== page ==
Fit For Purpose

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https://www.mssociety.org.uk/ms-news/2012/08/new-ms-register-data-gives-insight-employment-and-depression-levels

Today’s news includes an announcement that the government wants to support disabled people to stay in employment, and reduce the likelihood of employers simply writing them off.

I can’t welcome this enough. I realise that for some people – those with severe disabilities or who have a much more progressed condition – this is not an option. Yet for many, it could be, with some changes in perception and understanding of the general population. My experience testifies to this. Sadly.

I honestly believed when I was diagnosed two years ago that it would not affect ability to do my job, and would certainly not result in me leaving the teaching profession. I was right about the first point, and wrong about the latter.

Did having MS make me less of a teacher? No. (In fact it resulted in me stepping down from a leadership role in order to focus more on my teaching. So perhaps it made me a better teacher?) Did it increase my levels of absence? No. When I was hospitalised during a major relapse, I took a total of 4 days off. I was in hospital for three of those, and I would have gone back the next day except I was told I had to wait for a risk assessment as I was unable to walk. My A level classes missed a maximum of three lessons each, all of which had work supplied by me and marked, with feedback, and discussed with the students. Ironically the longest absence I took during the last two years has been that caused not by MS but by a chest infection. Just that. Just like any other teacher who shares a building with a thousand people and is tired during a term that includes a parents evening a week (and therefore a 12-hour day) for seven weeks straight. Not an MS thing then.

Did having MS make me less able to relate to my students? Definitely not. I had a new-found realisation of the significance of Plato’s maxim, “Be kind, for everyone you meet is fighting a hard battle”. It increased my ability to empathise – surely not a bad trait for a teacher? Did it make me less of an inspiration to my students? I think it didn’t, and I base this on many things, not least the fact that one of my classes nominated me for a Teacher of the Year Award (which I won in November 2015). It enabled students to come to me when they felt weak or vulnerable, or overwhelmed, and know that I could support them and empathise. And they did come to me. And I did support them.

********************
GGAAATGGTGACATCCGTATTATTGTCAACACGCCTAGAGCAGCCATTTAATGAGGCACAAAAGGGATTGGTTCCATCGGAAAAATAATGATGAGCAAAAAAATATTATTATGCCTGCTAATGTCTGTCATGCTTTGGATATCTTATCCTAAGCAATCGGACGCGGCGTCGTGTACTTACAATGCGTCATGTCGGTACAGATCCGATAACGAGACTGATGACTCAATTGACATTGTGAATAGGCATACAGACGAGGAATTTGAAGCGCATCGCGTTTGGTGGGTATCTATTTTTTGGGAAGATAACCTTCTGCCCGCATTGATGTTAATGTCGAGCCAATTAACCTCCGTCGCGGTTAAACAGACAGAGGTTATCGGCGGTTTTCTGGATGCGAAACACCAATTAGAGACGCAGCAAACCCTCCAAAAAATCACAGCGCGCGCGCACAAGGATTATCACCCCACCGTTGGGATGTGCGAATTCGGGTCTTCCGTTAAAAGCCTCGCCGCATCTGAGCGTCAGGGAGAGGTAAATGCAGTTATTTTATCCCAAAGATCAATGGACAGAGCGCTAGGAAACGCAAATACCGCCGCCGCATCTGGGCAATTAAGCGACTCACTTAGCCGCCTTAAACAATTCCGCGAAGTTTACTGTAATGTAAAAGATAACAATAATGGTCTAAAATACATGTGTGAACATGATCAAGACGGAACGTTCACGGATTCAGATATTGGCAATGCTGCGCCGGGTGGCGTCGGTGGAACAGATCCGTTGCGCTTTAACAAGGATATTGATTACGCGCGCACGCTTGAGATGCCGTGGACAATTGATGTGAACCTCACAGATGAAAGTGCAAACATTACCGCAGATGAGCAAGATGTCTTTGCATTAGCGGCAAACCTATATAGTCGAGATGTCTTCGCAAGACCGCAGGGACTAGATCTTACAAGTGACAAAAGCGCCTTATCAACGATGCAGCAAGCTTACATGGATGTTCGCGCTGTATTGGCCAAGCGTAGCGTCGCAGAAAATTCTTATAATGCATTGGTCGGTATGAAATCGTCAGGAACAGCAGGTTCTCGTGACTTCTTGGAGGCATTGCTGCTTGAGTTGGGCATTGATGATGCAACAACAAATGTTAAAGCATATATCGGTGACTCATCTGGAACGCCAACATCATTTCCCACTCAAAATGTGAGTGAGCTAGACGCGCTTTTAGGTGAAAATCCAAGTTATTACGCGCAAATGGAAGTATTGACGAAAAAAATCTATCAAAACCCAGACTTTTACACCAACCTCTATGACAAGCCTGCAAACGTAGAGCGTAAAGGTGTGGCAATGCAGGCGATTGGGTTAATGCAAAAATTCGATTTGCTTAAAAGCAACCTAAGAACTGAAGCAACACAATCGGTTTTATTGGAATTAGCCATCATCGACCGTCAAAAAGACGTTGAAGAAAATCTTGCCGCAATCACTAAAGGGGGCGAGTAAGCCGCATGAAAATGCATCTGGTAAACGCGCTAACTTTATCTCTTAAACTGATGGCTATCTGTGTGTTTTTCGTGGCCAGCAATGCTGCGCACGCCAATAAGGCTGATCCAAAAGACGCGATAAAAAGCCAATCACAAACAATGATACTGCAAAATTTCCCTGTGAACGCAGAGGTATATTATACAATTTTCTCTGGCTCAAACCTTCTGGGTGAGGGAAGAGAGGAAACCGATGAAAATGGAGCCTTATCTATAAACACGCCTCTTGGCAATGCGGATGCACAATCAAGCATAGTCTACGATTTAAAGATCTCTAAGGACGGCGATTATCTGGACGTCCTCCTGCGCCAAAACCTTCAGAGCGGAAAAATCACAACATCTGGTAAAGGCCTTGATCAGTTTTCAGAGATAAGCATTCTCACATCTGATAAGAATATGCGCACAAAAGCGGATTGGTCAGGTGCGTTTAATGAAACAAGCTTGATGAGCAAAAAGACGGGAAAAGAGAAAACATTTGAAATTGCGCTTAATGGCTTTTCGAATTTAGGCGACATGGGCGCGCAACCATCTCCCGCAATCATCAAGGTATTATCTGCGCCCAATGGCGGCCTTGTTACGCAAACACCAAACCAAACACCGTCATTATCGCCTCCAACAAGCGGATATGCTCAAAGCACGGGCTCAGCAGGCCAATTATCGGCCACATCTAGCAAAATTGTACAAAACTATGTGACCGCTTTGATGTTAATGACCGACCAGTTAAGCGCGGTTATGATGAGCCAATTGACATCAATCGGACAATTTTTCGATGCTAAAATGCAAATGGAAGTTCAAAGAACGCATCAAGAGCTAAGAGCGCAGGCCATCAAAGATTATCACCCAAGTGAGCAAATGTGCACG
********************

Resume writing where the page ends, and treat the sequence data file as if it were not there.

So why did it result in me being considered unsuitable as a teacher, and eventually forced out of the profession? Why, when I was brought into my principal’s office to discuss voluntary redundancy, did she utter the words, “We all know that legally your condition shouldn’t make a difference, but we also know that – in reality – it does.” Then later, “The thing is, you’re only going to get worse”. Why was a close colleague of mine told that if I didn’t choose to leave of my own volition, I would be “performance-managed out”, presumably by suddenly finding that my so far good or outstanding teaching had taken a turn for the worse and headed into the lower levels of lesson grades. Why were all three of the subjects I taught subject to a cull during the curriculum review, despite one of them having results above the national average (impressive for a school with our socio-economic context), and another being the most popular A level subject on offer, with over half of 6th form students opting to take it as one of their options?

I can only put this down to a lack of understanding of the benefits of employing those with a disability in the teaching profession, and a lack of willingness to allow a teacher to, well… teach. Just teach, do it well, and perhaps make small but necessary changes in the peripheral duties that have come to be expected as part of our “goodwill”.